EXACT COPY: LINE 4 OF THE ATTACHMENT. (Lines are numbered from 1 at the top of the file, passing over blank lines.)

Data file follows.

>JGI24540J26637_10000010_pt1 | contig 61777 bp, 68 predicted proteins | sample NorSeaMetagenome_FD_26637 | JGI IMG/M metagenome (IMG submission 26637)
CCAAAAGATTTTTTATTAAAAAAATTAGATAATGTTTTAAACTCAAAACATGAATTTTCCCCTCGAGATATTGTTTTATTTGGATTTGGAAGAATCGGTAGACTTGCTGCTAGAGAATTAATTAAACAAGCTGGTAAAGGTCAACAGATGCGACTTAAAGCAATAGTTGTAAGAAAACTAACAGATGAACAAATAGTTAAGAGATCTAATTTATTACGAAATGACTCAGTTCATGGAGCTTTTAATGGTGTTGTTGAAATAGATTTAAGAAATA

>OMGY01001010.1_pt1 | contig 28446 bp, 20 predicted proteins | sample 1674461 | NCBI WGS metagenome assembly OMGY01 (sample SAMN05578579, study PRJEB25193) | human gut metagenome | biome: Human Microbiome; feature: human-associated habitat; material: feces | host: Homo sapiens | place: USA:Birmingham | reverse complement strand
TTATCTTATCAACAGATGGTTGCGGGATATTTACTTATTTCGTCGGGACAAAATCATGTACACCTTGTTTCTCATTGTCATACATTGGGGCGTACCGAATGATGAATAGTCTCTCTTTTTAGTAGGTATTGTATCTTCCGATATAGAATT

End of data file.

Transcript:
TTATCTTATCAACAGATGGTTGCGGGATATTTACTTATTTCGTCGGGACAAAATCATGTACACCTTGTTTCTCATTGTCATACATTGGGGCGTACCGAATGATGAATAGTCTCTCTTTTTAGTAGGTATTGTATCTTCCGATATAGAATT